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Subject: Re: The Limits of Positional Knowledge

Author: Ratko V Tomic

Date: 17:39:29 11/22/99

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> Just one remark: not having (or following) a plan is not necessarily
> bad by itself.  Collecting small positional advances here and there,
> trying to maximize their sum, *is* one of the common plans, when
> direct tactics are not available.  Even switching between several
>possible plans can be advantageous, when my opponent is forced to
>choose a defence, while I still not committed to an attack.
>

One of the attractive sides of chess is that, like in life, one has only so much
material and time to acomplish something. While I have seen games, by Fischer
and players near that range, who can coordinate their force with such a harmony
and perfect timing that they do manage to carry out two seemingly mutually
exclusive plans, that is even for them an exception.

I agree that right after the opening there is often a phase in the game of
mutual probing where one is trying to build up multiple small and unrelated
advantages, waiting and provoking the opponent, hoping he will undo himself. But
the initiative goes to the more decisive side. A program adding up the
advantages of all options and flip-flopping every move from liking one to liking
another potential plan is like an old maid who spent her life adding
meticulously the pluses and minuses of all potential grooms, but never found any
one of them ahead enough to forget the others. So she spends her life alone and
more unhappy than had she picked any one, even the lowest scoring one.

It has been said about chess than having any plan, even a bad one, is better
than having no plan at all. The "utility" function in the MCG (the model chess
game which the program plays) is a type of function which in most positions
offers astronimical numbers of far away leaf nodes of equal, or almost equal,
value. This is similar to physical systems with highly degenerate ground state
(which is the optimum that the system seeks), such as a ferromagnetic material.
In such system the optimum state is one where all molecular/atomic magnets point
in the same direction, doesn't matter which one, as long as it is the same one
for all the constituents. So there are (infinitely) many equally attractive
target states. But unless the system picks one direction and abandons all the
others it will remain in the sub-optimal state. Similar situations occur in
saturated solutions of crystalline substances (and also similar in saturated
vapors) -- the optimium is to form a crystal, anywhere. But as long as the
system doesn't have a seed to crystallize around, it remains saturated and
sub-optimal.

The plan in the chess game acts as a crystallization seed. Until the program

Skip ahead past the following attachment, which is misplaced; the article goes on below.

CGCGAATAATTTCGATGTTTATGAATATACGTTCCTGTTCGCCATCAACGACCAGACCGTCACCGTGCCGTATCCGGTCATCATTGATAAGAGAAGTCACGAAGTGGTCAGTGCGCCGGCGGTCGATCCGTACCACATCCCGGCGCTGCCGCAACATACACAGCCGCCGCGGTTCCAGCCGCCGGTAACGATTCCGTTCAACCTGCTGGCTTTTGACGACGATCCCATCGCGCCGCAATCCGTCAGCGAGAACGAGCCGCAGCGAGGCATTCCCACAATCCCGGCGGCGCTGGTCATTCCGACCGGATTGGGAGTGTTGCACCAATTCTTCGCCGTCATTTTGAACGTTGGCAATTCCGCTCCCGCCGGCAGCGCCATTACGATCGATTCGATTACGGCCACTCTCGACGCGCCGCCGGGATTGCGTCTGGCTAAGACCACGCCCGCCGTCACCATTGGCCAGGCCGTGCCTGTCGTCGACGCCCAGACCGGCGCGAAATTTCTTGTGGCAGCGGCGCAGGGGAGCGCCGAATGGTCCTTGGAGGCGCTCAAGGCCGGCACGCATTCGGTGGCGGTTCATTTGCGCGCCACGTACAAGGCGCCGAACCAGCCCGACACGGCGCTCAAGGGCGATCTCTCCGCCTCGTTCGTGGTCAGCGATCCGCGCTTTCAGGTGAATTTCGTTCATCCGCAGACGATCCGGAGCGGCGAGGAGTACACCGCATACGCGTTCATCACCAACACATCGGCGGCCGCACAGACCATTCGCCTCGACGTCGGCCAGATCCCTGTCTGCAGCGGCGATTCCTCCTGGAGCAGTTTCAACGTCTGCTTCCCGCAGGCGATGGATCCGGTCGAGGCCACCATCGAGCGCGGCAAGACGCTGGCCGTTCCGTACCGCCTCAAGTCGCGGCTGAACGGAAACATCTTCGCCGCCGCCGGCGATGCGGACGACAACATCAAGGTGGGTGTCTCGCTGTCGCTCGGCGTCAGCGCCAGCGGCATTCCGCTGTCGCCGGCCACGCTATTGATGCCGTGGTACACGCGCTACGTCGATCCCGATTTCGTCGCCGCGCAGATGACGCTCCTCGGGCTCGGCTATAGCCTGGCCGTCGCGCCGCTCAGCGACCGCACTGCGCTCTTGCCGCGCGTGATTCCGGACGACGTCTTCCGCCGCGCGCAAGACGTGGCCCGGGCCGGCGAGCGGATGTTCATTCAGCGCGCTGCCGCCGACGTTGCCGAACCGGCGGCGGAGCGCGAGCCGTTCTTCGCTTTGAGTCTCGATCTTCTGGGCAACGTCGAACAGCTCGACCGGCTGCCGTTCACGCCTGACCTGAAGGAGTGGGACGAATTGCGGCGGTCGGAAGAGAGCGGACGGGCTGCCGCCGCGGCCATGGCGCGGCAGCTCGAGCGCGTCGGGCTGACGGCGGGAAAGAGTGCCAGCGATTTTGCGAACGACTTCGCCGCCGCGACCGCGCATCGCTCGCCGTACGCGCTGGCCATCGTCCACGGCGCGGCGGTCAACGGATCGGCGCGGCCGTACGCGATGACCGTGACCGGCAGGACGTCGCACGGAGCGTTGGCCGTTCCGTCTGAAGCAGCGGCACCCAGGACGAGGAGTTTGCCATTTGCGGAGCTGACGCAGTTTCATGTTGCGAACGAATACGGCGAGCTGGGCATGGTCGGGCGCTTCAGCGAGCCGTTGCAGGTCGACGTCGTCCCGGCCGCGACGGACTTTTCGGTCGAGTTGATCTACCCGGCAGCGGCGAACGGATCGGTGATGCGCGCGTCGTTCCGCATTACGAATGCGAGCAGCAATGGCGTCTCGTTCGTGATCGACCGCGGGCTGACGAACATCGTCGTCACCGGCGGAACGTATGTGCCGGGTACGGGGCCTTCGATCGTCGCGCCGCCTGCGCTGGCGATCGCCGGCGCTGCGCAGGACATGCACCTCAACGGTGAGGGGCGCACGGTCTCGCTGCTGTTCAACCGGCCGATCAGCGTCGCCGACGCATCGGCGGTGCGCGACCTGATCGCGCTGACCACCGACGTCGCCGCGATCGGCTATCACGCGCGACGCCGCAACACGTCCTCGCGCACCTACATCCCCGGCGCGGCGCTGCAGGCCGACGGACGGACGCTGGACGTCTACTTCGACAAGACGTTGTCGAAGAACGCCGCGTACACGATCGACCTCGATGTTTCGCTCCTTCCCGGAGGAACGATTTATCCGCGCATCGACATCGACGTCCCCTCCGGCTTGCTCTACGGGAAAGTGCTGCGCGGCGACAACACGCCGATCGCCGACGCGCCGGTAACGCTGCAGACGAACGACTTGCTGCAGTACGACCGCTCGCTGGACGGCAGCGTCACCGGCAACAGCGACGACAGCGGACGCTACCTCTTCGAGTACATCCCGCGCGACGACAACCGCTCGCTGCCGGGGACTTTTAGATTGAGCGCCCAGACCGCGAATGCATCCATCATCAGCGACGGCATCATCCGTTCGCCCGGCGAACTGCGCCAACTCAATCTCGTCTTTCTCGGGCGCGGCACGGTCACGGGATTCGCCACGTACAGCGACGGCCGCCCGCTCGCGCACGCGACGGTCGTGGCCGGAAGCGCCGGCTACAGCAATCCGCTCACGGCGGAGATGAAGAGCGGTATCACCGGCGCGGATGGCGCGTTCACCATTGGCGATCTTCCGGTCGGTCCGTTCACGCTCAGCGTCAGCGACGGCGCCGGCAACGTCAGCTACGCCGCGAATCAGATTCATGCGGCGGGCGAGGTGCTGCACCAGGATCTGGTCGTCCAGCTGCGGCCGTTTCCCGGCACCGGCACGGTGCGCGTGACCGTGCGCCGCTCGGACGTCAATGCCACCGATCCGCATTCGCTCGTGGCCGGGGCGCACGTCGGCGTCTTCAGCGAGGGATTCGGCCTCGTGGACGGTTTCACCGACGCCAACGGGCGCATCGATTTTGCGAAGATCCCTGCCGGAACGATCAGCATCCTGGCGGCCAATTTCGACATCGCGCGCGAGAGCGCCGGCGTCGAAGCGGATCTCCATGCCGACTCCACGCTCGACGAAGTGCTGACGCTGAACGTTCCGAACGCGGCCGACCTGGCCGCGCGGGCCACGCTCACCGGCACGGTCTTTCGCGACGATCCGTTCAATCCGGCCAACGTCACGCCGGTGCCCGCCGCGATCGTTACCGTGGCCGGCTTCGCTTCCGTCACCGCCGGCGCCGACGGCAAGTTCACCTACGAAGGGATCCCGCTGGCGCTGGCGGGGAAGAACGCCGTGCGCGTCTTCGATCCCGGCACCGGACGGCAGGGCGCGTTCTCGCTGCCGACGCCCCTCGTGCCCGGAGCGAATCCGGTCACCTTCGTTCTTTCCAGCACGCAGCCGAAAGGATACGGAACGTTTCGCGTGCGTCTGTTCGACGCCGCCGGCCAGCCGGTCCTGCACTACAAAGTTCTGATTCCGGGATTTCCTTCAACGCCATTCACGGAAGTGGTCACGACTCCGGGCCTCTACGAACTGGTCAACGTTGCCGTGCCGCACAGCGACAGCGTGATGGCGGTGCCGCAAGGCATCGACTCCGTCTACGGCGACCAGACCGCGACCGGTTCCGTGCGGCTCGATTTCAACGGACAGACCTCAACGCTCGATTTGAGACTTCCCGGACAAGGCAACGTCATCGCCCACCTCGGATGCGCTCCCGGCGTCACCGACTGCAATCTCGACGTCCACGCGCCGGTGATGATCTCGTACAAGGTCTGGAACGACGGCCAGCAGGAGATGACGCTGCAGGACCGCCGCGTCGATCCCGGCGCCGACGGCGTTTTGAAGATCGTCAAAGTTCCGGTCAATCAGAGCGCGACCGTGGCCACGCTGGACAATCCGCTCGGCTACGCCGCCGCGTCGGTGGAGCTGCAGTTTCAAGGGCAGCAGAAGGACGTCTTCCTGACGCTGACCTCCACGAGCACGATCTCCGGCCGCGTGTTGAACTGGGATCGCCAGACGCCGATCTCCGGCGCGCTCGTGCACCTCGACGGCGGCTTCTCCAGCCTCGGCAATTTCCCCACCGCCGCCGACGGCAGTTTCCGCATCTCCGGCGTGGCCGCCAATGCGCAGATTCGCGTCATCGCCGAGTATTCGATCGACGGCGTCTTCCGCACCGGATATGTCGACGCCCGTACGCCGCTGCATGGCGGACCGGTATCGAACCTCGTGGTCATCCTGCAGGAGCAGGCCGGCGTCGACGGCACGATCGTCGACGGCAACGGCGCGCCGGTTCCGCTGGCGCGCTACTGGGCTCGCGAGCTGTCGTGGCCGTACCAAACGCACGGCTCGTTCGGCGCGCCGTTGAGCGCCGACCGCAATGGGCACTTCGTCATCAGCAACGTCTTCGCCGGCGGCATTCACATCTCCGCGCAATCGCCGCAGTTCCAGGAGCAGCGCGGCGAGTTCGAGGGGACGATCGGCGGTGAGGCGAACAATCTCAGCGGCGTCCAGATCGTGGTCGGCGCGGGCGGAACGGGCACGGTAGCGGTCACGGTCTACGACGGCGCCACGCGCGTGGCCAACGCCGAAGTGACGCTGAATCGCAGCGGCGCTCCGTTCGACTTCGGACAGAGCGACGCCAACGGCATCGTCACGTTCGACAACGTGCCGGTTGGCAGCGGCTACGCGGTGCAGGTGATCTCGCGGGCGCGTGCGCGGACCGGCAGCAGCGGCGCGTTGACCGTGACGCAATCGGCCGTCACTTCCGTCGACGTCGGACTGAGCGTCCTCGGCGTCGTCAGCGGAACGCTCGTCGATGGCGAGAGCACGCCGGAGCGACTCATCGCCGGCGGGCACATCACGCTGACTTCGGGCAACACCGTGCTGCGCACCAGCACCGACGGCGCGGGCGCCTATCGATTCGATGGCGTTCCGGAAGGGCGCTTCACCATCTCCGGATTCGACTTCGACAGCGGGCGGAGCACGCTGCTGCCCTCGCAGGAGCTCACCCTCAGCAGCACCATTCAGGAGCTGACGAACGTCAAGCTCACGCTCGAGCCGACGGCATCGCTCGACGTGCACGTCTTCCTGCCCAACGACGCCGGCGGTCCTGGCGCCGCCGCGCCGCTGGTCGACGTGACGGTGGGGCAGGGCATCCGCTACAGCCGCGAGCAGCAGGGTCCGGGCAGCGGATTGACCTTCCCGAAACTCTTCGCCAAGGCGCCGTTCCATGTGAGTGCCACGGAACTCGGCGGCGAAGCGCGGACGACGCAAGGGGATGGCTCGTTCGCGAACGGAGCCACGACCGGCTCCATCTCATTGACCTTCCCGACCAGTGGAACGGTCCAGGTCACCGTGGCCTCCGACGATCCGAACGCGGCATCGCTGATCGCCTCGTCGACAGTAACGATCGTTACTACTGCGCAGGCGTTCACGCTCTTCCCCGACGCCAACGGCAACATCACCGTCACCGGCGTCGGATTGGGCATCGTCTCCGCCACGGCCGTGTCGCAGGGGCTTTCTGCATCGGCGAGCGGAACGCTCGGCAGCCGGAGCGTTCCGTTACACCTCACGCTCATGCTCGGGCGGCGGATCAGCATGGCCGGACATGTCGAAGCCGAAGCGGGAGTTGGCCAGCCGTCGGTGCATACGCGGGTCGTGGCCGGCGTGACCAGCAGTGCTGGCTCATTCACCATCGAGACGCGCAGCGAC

makes up its mind to something definite to be pursued single-mindedly, with all
its resources and at the expense of all other small gains, it is like
oversatured solution waiting for the "perfect" seed, or an old maid waiting, on
her death bed, for the most perfect husband. There was in interview Ed Schroeder
gave just over a year ago (it is on his web page, in Anand match section) and he
made quite an interesting observation while answering the question about Rebel's
andi-gm option and GM strength. He said that as a rule, when playing against the
GM (or the strong IM) players, the human always manages to capture the
initiative. Here is the quote:

 ---- Ed Schroeder:

If you go one step higher to say 2400-2450, you see another pattern. You see
that REBEL mostly wins, the struggle is closer for the iniative. If REBEL wins
the game, it has happened because the player in that area makes a minor
positional mistake or big blunders. But in the fight for the initiative you can
see that the human player had the positional understanding than the computer on
the long term but still REBEL mostly manages to win the games.

Then if you come to the point, it is against the grandmasters. It is always that
a grandmaster gets the initiative. It is good strong position. Anti-grandmaster
style is about having the initiative. Don't lose it. It is important.

It will not always play the best moves in respect to the normal REBEL. It will
play moves that will confuse the grandmaster and keep the initiative. It is the
first time for it. It has never been practised before against humans.

 ---- end quote ----

What Ed is saying that in anti-gm mode, Rebel "will not always play the best
moves in respect to the normal REBEL" i.e., as I read it, in the absence of
clear tactical gain, Rebel will not take the sum of all the minor positional
gains and pick the move which gives the maximum sum (as the "normal REBEL"
does), but it will make up its mind and pursue an definite objective, with
uncertain gain, in one area of the board at the expense of the total sum of
minor gains it could see in various other areas. Obviously, the sense of timing
and suitability, knowing just the right moment and the right place and right the
kind for such symmetry breaking action, that a GM has, cannot be easily (if at
all) programmed. But I think, as his interview indicates, Ed must have added
some symmetry breaking algorithm into the evaluation, to give the program a good
chance of wrestlig the initiative against the GM players.




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